It is no secret that college football is a copycat league. When someone does something that works, someone else is sure to replicate it. The Baylor Bears have been offensive trend setters ever since Art Briles’ arrival in 2008. While their offense is simplistic, it’s efficient. The majority of their plays have multiple options to where the ball can go. Both their base plays and philosophies have been copied through all forms of football. Today we will look at one of their best plays: the iso post.
The iso post is exactly what it sounds like. Iso refers to a run play where the fullback has an isolated block on the strong-side linebacker. Post refers to a route run by the main receiver, where he runs 10-15 yards and breaks to the inside at a 45 degree angle. While these two separate plays have been run for decades, Baylor was one of the first to combine the two.
In the iso-post the quarterback has an option to either hand the ball off or throw to the post depending on how the defense lines up. There’s also an option to throw to the receiver(s) on the other side, depending on the route combination in use. His main read is the strong-side safety, dubbed the “goat” in Baylor terminology. If the goat stays where he is, the quarterback hands the ball off; but if the goat either enters the box or blitzes at the snap, the quarterback aborts the handoff and throws to the receiver as shown above. In Baylor’s offense, one-on-one coverage is considered an advantage as they believe their receivers can beat man coverage.
Several Big 12 offenses have incorporated their version of the play into their own playbook. It’s particularly a favorite in red zone situations since the receiver is more than likely to be against a favorable coverage. In this past week alone TCU and West Virginia both used it to score.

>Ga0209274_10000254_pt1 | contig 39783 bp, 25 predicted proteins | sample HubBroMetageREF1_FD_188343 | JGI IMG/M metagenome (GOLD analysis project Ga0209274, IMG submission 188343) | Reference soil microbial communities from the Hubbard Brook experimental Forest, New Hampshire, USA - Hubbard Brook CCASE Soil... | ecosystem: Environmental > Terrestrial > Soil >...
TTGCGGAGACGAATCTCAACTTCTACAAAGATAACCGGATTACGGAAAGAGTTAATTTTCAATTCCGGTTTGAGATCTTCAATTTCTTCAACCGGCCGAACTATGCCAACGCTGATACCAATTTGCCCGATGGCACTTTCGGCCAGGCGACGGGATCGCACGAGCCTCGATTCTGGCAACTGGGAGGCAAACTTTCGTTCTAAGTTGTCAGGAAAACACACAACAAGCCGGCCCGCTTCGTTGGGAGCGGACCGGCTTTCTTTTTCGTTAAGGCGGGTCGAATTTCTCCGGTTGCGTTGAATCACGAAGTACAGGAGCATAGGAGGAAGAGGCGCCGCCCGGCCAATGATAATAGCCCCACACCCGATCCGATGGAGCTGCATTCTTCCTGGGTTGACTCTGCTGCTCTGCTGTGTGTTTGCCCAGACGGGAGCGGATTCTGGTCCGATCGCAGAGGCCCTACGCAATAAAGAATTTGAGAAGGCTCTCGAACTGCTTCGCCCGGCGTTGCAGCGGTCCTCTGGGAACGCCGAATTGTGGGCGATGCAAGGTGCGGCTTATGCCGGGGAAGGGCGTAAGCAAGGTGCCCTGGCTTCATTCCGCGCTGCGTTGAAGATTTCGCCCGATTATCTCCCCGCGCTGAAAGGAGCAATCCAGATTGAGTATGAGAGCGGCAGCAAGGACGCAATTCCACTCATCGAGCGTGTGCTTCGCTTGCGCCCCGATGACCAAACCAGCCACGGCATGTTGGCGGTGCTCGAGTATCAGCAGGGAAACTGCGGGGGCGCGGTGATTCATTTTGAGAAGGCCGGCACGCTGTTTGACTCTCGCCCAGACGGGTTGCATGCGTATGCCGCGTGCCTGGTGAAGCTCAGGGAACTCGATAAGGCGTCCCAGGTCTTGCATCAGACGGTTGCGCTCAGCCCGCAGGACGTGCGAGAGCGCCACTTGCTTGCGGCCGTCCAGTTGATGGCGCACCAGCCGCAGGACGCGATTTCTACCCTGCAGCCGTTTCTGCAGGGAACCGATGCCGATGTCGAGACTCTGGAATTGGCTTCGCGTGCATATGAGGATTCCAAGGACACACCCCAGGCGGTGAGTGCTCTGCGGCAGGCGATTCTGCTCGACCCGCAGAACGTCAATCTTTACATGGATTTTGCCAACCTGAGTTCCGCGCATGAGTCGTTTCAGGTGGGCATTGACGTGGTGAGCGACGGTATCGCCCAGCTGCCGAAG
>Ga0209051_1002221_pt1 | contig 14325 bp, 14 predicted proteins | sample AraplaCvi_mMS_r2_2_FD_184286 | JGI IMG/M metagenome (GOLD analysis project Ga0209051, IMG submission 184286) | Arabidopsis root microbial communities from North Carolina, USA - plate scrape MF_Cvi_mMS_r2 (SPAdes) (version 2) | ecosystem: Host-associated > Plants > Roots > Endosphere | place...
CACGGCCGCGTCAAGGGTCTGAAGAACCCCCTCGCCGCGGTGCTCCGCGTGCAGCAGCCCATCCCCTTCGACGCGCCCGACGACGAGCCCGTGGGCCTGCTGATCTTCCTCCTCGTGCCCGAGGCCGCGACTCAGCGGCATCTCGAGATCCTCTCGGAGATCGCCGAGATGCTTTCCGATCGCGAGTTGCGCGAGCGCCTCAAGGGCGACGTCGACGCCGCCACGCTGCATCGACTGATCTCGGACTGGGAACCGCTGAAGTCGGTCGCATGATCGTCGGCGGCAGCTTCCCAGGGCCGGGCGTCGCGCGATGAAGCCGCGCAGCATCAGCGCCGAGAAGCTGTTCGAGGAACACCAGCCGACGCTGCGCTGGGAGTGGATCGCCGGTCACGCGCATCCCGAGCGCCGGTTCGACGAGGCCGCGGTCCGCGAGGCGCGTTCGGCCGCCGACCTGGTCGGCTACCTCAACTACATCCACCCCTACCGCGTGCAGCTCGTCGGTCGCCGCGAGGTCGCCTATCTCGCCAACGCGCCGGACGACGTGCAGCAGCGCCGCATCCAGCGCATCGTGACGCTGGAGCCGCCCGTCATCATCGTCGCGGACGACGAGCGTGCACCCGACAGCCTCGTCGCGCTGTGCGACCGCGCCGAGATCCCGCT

TCU used it against Stephen F. Austin while in the redzone. You’ll notice that the safety entered the box before the snap, leaving Jaelan Austin one-on-one in the end zone. The Horned Frogs will take that all day.
West Virginia also ran their version of it against Liberty, but with a wham blocking scheme. Meaning the line slams in one direction, leaving the skill player to pick up the unblocked defensive end. Just like in the last example, the safety enters the box before the snap. Jovon Durante is left in single-man coverage, and he beats his man to the inside on the post for an easy score.
As said before, the spread offense is popular because it is efficient. Its philosophy of tagging routes on run plays makes it difficult for the defense to completely shut down any play. The iso post is one of many examples of said philosophy, and the first of many that we will dissect this season!